The thing that I keep seeing over and over again is that giving accurate error messages is apparently very difficult to do. At this point, graphical installers basically tell you “something happened” (looking at you, Windows) and just fail. What am I supposed to do about it if you don’t tell me what went wrong?
The interesting thing is that somewhere deep, deep within the machine, something very specific went wrong. Maybe there was a specific file missing, or perhaps a network connection didn’t initialize correctly. But that information doesn’t bubble back up to the surface where the user can see it.
For example, in my first story, the specific problem was that dism.exe returned error code 0x17. It wasn’t helpful to me in that particular situation, but in many cases it is. But the graphical installer didn’t tell me anything about an error code at all.
The reason for this, I suspect, is that properly communicating error codes is actually a lot of effort. Every individual program like dism.exe that plays a part in the installation process can probably fail in 100 different ways. The graphical installer cannot simply just explain what went wrong, because it doesn’t know every way that these individual programs can fail, or what caused them to fail in the first place.
And that is just the bigger picture. Individual programs have the exact same problem. Any given API function they call can probably also fail in 100 different ways, and they aren’t going to check every one of the failure conditions. Imagine a function call to create a file. Maybe the directory you create the file in didn’t actually exist. Or maybe it was locked. Maybe you didn’t have permission to access the directory. Maybe the directory is on a mapped network drive, and is no longer accessible. Maybe the operating system is just grumpy today and doesn’t want to do it anymore because nobody appreciates all the hard work it does and it deserves better.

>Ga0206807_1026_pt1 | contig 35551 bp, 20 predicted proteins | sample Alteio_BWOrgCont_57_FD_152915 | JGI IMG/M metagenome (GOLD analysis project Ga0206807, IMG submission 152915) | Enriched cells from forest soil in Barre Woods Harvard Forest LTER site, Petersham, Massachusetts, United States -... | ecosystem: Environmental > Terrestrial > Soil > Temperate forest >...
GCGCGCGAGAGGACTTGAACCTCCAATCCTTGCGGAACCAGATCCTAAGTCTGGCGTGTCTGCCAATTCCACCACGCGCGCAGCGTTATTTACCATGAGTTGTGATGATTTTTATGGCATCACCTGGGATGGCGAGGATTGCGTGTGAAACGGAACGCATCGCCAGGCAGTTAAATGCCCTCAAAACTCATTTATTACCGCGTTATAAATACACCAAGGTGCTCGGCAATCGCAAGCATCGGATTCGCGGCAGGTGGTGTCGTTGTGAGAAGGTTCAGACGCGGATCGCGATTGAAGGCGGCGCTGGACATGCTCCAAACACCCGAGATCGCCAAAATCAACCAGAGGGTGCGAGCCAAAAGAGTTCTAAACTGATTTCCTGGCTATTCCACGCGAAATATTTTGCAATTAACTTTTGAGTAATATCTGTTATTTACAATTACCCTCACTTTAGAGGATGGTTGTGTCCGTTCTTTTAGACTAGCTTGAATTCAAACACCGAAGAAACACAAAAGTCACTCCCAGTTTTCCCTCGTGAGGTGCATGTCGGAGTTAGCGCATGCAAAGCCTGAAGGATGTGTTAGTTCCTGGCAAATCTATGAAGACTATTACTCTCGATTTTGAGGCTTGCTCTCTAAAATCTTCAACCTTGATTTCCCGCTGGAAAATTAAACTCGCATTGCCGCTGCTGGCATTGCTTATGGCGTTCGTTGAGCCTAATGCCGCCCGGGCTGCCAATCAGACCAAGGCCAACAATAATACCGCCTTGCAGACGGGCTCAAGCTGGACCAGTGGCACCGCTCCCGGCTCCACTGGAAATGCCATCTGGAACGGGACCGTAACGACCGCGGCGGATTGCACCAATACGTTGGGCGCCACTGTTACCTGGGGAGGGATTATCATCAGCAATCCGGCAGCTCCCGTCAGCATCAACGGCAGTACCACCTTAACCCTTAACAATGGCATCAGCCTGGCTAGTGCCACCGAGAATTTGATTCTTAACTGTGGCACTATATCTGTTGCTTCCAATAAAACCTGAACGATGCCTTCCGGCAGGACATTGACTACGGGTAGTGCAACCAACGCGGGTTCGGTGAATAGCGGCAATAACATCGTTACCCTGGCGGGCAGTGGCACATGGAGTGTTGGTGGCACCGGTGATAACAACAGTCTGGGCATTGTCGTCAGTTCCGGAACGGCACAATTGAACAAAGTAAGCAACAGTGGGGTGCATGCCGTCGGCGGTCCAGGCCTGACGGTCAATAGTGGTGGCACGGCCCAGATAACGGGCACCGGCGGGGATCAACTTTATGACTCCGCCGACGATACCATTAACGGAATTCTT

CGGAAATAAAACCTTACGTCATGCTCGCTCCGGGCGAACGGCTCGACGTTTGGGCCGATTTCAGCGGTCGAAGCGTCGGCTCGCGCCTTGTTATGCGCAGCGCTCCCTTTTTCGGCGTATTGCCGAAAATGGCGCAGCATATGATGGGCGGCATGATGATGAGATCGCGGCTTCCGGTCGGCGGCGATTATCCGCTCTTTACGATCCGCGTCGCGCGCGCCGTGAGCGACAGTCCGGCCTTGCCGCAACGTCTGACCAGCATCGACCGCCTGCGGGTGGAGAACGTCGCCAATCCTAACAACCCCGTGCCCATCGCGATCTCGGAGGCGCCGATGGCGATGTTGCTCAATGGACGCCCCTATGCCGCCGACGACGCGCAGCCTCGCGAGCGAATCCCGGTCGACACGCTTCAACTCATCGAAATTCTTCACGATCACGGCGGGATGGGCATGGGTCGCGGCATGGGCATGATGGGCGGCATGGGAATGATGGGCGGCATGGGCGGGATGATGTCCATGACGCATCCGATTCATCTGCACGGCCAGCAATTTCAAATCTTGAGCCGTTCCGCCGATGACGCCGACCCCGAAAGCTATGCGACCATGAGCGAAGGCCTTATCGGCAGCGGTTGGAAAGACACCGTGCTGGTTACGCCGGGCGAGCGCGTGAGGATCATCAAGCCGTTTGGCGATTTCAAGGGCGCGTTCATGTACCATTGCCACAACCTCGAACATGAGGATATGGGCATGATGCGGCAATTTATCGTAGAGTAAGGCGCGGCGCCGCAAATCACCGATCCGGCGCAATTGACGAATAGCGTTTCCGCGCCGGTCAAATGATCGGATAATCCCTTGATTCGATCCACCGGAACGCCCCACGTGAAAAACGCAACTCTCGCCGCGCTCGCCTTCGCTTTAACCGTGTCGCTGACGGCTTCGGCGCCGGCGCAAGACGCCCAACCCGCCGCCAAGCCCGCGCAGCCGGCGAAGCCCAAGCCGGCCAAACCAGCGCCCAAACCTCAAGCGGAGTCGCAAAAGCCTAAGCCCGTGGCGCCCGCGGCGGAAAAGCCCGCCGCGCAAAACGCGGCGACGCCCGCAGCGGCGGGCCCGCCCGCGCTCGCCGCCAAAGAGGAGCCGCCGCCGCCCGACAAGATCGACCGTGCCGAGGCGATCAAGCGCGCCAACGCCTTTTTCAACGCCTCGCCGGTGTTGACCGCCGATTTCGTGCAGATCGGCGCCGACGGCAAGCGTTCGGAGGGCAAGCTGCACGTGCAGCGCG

So there are multiple levels of interactions going on. The graphically installer is just the highest level.
The installer probably just has a lists of tasks it runs. It doesn’t know anything about what the tasks do, it just knows how to run them and in what order. So when a task fails, all it really knows is that a task failed. The best it could do is just provide you the error code that triggered the failure that came from deep within.
But you know, users cannot see error codes these days. They might accidentally swallow them and choke to death, or something. Clearly, we need to use as few details as possible when explaining the problem, so we don’t scare away the users. That seems to be the Windows philosophy, anyway.
Oh well. Computers. Sometimes they just don’t work.